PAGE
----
Cobicistat: Insufficient numbers of pregnancies with exposure to cobicistat have been reported to the APR to estimate the rate of birth defects.

Animal Data

Darunavir: Reproduction studies conducted with darunavir showed no embryotoxicity or teratogenicity in mice (doses up to 1000 mg/kg from gestation day (GD) 6–15 with darunavir alone) and rats (doses up to 1000 mg/kg from GD 7–19 in the presence or absence of ritonavir) as well as in rabbits (doses up to 1000 mg/kg/day from GD 8–20 with darunavir alone). In these studies, darunavir exposures (based on AUC) were higher in rats (3-fold), whereas in mice and rabbits, exposures were lower (less than 1-fold) compared to those obtained in humans at the recommended clinical dose of darunavir co-administered with ritonavir.

Cobicistat: Cobicistat was administered orally to pregnant rats at doses up to 125 mg/kg/day on GD 6–17. Increases in post-implantation loss and decreased fetal weights were observed at a maternal toxic dose of 125 mg/kg/day. No malformations were noted at doses up to 125 mg/kg/day. Systemic exposures (AUC) at 50 mg/kg/day in pregnant females were 1.6 times higher than human exposures at the recommended daily dose of cobicistat.

In pregnant rabbits, cobicistat was administered orally at doses up to 100 mg/kg/day during GD 7–20. No maternal or embryo/fetal effects were noted at the highest dose of 100 mg/kg/day. Systemic exposures (AUC) at 100 mg/kg/day were 3.8 times higher than human exposures at the recommended daily dose of cobicistat.

In a pre/postnatal developmental study in rats, cobicistat was administered orally at doses up to 75 mg/kg from GD 6 to postnatal day 20, 21, or 22. At doses of 75 mg/kg/day, neither maternal nor developmental toxicity was noted. Systemic exposures (AUC) at this dose were 1.2 times the human exposures at the recommended daily dose of cobicistat.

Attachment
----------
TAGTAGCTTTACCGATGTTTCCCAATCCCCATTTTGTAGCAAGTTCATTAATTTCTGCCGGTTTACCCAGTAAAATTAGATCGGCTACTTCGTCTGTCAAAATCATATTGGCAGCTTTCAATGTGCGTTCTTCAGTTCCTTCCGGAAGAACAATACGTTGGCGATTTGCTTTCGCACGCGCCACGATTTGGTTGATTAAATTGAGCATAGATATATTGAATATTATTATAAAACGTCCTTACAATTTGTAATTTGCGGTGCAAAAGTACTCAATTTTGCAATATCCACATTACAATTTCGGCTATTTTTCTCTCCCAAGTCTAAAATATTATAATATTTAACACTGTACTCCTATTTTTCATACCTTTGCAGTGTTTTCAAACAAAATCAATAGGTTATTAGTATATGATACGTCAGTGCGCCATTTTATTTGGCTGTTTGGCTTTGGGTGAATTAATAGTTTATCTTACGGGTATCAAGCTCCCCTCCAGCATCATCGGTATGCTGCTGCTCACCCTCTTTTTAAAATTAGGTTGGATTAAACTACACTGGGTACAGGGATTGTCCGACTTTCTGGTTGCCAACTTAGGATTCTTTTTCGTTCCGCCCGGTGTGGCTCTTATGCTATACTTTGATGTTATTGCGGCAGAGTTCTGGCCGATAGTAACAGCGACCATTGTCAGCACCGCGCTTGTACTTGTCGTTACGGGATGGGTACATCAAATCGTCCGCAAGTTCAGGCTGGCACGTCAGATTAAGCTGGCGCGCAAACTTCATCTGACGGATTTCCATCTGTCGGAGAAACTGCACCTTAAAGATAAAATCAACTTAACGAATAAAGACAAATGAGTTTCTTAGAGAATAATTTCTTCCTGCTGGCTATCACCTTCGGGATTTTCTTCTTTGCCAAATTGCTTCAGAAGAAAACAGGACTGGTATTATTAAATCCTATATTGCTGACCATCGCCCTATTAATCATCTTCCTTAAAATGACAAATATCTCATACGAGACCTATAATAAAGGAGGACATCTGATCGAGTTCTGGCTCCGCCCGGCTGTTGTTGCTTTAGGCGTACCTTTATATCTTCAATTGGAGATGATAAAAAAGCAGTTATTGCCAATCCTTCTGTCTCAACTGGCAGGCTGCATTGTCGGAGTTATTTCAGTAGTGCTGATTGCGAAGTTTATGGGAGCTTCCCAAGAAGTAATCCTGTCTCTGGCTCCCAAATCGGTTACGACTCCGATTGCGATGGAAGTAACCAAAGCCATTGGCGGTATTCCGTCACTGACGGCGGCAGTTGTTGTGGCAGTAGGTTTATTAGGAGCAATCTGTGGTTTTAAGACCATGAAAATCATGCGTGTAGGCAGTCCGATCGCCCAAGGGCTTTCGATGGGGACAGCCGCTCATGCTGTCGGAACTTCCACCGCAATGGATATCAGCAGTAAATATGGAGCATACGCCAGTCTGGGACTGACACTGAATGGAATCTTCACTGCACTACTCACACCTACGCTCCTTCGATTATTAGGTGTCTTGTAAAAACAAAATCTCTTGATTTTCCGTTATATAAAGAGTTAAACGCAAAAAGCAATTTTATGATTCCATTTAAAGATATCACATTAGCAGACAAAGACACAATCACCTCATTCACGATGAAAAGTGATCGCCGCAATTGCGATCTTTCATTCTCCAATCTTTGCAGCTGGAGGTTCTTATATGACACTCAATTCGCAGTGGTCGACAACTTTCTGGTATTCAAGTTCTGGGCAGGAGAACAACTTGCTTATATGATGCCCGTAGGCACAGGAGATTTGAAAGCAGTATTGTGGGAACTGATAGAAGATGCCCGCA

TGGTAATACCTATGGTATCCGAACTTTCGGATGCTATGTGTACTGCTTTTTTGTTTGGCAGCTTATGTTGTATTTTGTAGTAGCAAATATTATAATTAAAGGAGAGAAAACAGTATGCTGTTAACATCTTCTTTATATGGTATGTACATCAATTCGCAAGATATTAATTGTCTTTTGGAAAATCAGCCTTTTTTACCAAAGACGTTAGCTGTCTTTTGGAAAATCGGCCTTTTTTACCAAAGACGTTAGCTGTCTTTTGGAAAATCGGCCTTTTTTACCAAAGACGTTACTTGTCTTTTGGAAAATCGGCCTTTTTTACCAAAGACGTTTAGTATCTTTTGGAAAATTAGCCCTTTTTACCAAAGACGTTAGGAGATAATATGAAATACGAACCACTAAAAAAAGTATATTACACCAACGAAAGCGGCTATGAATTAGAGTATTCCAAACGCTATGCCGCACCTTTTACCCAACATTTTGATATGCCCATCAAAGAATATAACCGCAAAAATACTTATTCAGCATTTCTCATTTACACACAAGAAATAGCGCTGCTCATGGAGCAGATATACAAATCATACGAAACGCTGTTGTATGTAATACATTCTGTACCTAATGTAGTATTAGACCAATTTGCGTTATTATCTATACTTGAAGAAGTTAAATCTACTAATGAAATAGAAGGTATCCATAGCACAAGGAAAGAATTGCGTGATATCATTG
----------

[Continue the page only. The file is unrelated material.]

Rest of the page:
8.2 Lactation

Risk Summary

The Centers for Disease Control and Prevention recommend that HIV infected mothers in the United States not breastfeed their infants to avoid risking postnatal transmission of HIV.

There are no data on the presence of darunavir or cobicistat in human milk, the effects on the breastfed infant, or the effects on milk production. Darunavir and cobicistat are present in the milk of lactating rats (see Data). Because of the potential for (1) HIV transmission (in HIV-negative infants), (2) developing viral resistance (in HIV-positive infants), and (3) serious adverse reactions in breastfed infants, instruct mothers not to breastfeed if they are receiving PREZCOBIX.

Data

Animal Data

Darunavir: Studies in rats (with darunavir alone or with ritonavir) have demonstrated that darunavir is excreted in milk. In the rat pre- and postnatal development study, a reduction in pup body weight gain was observed due to exposure of pups to drug substances via milk. The maximal maternal plasma exposures achieved with darunavir (up to 1000 mg/kg with ritonavir) were approximately 50% of those obtained in humans at the recommended clinical dose of darunavir with ritonavir.

Cobicistat: During the pre/postnatal developmental toxicology study at doses up to 75 mg/kg/day, mean cobicistat milk to plasma ratio of up to 1.9 was measured 2 hours after administration to rats on lactation day 10.

8.3 Females and Males of Reproductive Potential

Contraception

Additional or alternative (non-hormonal) forms of contraception should be considered when estrogen-containing contraceptives are co-administered with PREZCOBIX. For co-administration with drospirenone, clinical monitoring is recommended due to the potential for hyperkalemia. No data are available to make recommendations on co-administration with other hormonal contraceptives [see Drug Interactions (7.3)].

All MedLibrary.org resources are included in as near-original form as possible, meaning that the information from the original provider has been rendered here with only typographical or stylistic modifications and not with any substantive alterations of content, meaning or intent.

This site is provided for educational and informational purposes only, in accordance with our Terms of Use, and is not intended as a substitute for the advice of a medical doctor, nurse, nurse practitioner or other qualified health professional.

Privacy Policy | Copyright © 2021. All Rights Reserved.